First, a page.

When he decided to go into the food business, he remembered a long-standing complaint of his and other Washingtonians. "As long as I can remember, people have said there's no good bread in Washington. That seemed to be much more of a challenge than bringing good produce to Washington, which is also a need."

And it is a challenge to keep those golden loaves rolling into the display baskets. Tuesdays and Wednesdays, the bakers make about 700 pounds of bread; on Thursdays and Fridays, 800 pounds, and on Saturdays and Sundays they put out 900 pounds for the weekend customers hungry for good bread they can eat at leisure.

Standing on a floor carpeted only with white flour, the bakers knead the dough so swiftly that it's hard to see it turn. The ovens turn out about a 100 pounds of bread an hour: traditional baguettes and boules, richly texured grain and walnut breads, a slightly sour and pungent olive bread and fragrant rosemary-flecked loaves.

The breads get their character, says Furstenberg, from the flour that is ground to specification at a mill in North Carolina, the slow maturation of the dough, and the oven, which has adjustable steam and vent units.

The 31-year-old Gathright, who got a graduate degree in international affairs and then never looked back, now prefers to read books on food science in his spare time. He thus can explain to a layman why the Marvelous bread shouldn't be stored in plastic.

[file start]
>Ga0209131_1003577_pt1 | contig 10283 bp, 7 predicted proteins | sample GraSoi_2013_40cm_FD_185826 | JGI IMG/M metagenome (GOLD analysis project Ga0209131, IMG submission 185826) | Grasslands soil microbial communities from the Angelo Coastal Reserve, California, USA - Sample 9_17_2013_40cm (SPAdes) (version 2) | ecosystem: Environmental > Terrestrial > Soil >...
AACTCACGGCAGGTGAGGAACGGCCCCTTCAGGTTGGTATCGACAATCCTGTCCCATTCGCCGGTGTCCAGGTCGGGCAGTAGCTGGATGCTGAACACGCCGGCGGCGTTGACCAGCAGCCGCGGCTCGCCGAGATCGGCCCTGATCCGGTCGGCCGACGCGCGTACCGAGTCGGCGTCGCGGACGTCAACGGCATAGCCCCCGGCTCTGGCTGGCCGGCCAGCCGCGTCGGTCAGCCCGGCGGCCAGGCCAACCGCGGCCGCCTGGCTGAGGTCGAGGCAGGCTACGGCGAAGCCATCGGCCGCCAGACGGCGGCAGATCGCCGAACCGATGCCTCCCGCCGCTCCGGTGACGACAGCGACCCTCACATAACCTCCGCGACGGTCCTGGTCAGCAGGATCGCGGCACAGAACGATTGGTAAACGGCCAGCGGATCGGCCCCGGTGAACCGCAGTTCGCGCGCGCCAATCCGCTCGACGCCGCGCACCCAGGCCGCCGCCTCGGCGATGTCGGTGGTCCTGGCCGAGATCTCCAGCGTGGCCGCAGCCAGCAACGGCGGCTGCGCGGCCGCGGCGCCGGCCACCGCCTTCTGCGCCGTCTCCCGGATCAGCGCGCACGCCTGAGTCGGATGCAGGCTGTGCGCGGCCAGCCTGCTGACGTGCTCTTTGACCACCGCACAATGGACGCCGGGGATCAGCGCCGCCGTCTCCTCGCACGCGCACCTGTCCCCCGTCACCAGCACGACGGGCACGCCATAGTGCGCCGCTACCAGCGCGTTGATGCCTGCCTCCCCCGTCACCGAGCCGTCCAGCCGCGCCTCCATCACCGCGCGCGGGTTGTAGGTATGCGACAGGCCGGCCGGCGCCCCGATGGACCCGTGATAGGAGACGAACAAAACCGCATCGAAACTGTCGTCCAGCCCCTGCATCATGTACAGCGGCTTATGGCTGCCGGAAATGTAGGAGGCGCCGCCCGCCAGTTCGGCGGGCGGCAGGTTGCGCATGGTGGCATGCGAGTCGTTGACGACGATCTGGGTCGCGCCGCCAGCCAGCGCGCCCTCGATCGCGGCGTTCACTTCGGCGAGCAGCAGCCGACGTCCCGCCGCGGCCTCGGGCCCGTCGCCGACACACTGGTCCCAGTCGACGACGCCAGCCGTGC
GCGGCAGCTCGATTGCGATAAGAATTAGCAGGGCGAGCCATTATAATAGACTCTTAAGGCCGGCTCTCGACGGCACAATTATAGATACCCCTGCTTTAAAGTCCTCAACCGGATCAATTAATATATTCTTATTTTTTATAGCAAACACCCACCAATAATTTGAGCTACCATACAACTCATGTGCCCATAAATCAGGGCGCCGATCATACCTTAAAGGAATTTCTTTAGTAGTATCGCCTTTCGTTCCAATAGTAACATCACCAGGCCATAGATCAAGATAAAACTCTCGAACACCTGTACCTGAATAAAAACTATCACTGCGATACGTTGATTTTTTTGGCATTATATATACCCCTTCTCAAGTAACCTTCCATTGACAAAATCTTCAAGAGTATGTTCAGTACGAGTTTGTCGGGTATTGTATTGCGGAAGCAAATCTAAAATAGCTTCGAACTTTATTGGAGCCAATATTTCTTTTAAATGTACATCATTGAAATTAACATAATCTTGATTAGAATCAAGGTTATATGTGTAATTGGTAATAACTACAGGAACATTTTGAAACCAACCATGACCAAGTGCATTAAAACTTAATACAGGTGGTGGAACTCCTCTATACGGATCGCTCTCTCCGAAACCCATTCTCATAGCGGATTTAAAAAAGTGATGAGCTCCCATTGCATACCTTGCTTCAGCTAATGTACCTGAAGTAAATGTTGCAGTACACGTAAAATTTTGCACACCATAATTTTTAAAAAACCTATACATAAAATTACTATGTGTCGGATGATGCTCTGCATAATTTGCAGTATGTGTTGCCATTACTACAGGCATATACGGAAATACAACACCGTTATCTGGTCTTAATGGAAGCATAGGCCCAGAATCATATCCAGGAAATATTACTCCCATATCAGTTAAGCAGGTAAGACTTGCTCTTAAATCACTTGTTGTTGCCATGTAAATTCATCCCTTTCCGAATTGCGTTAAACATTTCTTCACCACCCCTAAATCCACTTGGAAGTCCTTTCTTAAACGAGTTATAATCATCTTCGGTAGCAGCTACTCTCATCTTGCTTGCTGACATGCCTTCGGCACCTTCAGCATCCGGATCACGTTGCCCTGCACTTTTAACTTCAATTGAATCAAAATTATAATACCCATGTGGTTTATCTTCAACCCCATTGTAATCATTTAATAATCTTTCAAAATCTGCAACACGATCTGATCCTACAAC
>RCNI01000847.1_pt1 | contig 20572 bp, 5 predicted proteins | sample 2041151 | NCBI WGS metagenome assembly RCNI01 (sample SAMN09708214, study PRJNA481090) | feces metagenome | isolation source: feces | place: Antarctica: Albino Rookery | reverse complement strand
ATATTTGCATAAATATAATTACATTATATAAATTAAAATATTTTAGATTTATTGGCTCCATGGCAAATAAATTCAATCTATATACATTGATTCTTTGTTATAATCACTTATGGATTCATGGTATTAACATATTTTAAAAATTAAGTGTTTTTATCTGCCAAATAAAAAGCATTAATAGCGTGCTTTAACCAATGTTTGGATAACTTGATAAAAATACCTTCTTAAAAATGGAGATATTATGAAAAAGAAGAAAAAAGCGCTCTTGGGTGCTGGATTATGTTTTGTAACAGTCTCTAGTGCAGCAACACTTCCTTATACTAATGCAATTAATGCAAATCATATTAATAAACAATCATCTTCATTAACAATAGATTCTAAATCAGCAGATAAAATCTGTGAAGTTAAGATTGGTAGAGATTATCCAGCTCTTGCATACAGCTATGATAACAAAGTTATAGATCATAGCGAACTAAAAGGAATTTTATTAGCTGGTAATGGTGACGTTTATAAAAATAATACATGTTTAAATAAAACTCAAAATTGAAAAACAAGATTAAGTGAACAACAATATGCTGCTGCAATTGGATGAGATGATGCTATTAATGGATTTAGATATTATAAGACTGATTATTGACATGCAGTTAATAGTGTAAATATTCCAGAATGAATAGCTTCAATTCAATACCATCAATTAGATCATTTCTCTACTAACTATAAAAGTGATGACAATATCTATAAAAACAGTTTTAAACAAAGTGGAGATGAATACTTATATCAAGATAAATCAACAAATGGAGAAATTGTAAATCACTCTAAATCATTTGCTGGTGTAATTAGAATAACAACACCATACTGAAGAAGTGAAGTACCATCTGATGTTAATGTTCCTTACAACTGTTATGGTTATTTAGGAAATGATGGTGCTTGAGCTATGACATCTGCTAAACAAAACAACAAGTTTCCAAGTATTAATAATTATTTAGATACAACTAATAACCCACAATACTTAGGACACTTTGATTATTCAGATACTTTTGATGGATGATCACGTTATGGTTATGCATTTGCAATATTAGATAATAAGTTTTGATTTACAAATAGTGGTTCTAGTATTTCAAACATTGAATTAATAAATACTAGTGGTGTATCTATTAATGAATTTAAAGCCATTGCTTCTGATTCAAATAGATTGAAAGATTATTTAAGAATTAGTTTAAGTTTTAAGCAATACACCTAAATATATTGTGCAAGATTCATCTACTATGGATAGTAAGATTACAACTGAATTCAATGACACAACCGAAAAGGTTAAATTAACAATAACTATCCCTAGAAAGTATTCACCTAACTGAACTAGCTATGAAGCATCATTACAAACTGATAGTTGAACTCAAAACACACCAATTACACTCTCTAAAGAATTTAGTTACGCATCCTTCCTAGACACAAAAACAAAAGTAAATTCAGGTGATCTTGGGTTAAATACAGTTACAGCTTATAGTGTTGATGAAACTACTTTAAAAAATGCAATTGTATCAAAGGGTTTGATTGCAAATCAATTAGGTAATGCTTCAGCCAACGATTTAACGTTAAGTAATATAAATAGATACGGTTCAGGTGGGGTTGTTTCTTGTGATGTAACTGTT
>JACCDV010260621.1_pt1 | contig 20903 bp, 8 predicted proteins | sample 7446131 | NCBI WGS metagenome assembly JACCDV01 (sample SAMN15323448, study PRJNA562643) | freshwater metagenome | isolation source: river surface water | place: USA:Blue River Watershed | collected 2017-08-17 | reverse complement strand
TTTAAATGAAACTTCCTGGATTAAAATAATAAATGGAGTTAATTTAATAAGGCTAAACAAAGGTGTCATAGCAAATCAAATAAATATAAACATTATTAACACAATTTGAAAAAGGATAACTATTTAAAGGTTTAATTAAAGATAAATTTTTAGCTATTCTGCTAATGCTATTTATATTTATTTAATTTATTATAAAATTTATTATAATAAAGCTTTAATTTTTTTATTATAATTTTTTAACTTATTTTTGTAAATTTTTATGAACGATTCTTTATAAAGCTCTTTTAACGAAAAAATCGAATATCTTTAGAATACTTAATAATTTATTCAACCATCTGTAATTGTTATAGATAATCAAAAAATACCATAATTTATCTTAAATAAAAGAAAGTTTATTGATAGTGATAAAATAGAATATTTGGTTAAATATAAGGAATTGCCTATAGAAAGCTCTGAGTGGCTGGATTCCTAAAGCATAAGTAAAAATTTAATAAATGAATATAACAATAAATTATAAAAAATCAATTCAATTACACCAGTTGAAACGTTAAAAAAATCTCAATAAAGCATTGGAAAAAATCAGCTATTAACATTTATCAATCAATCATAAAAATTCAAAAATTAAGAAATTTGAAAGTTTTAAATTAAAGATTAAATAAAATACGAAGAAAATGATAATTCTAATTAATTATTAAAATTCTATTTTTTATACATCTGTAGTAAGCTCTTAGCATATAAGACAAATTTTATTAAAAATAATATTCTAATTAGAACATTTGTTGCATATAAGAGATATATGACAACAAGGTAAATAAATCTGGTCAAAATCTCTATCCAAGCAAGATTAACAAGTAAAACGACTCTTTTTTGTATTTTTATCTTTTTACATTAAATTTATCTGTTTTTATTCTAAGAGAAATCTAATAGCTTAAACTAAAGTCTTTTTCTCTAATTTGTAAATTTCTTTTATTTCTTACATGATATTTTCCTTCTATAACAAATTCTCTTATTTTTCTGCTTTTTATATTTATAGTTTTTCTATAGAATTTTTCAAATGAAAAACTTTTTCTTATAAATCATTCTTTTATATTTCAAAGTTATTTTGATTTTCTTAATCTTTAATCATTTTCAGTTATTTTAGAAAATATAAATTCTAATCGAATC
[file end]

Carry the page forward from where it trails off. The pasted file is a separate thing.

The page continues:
"It makes the crusts soft," he says patiently, "and keeping it in the refrigerator will increase the staleing process." Freezing and thawing the bread is fine though, "because when the bread is reheated in the oven, the moisture on the crust is driven back into the bread and it tastes fresh again."

Another tip is to eat the bread at room temperature: "You can't taste the flavors as well when it's hot." However, customers need not live on bread alone (although there are some who feel that just a few slabs of the olive bread is a meal). There is a refrigerated display case of Sicilian-styled lunch and dinner specials made by cooking teacher and author Mimmetta Lo Monte in the kitchen at the back of the store. The specials, which vary from frittata sandwiches or eggplant stuffed with mint and garlic, to turkey breast with an olive sauce, sell briskly, and customers who drop in after work often find one or two dishes already crossed out on the posted menus.

Furstenberg also sells Vermont-made chevre and mascarpone cheeses, smoked trouts and salmon from Virginia and a line of sausages from the Aidells Sausage Company in California along with jars of condiments ranging from the usual (apple butters and jams) to the unusual (pickled garlic with red chilis).

It's the breads, though, which are attracting all the attention; even the West End Cafe and Nora's restaurant have begun standing orders.

Chef David Hagedorn of the West End Cafe says that his new fall menu will feature Marvelous breads in a sandwich and custom-made boules as the centerpiece of a vegetarian entree.

"What I was most afraid of was not of failing," Furstenberg mused, "but that we would make good bread and not great bread, and people would come in and say, 'this is wonderful,' and I'd know that it's wasn't."

"What I didn't think would happen," he says, no longer worried, "is that people would come in here all day long."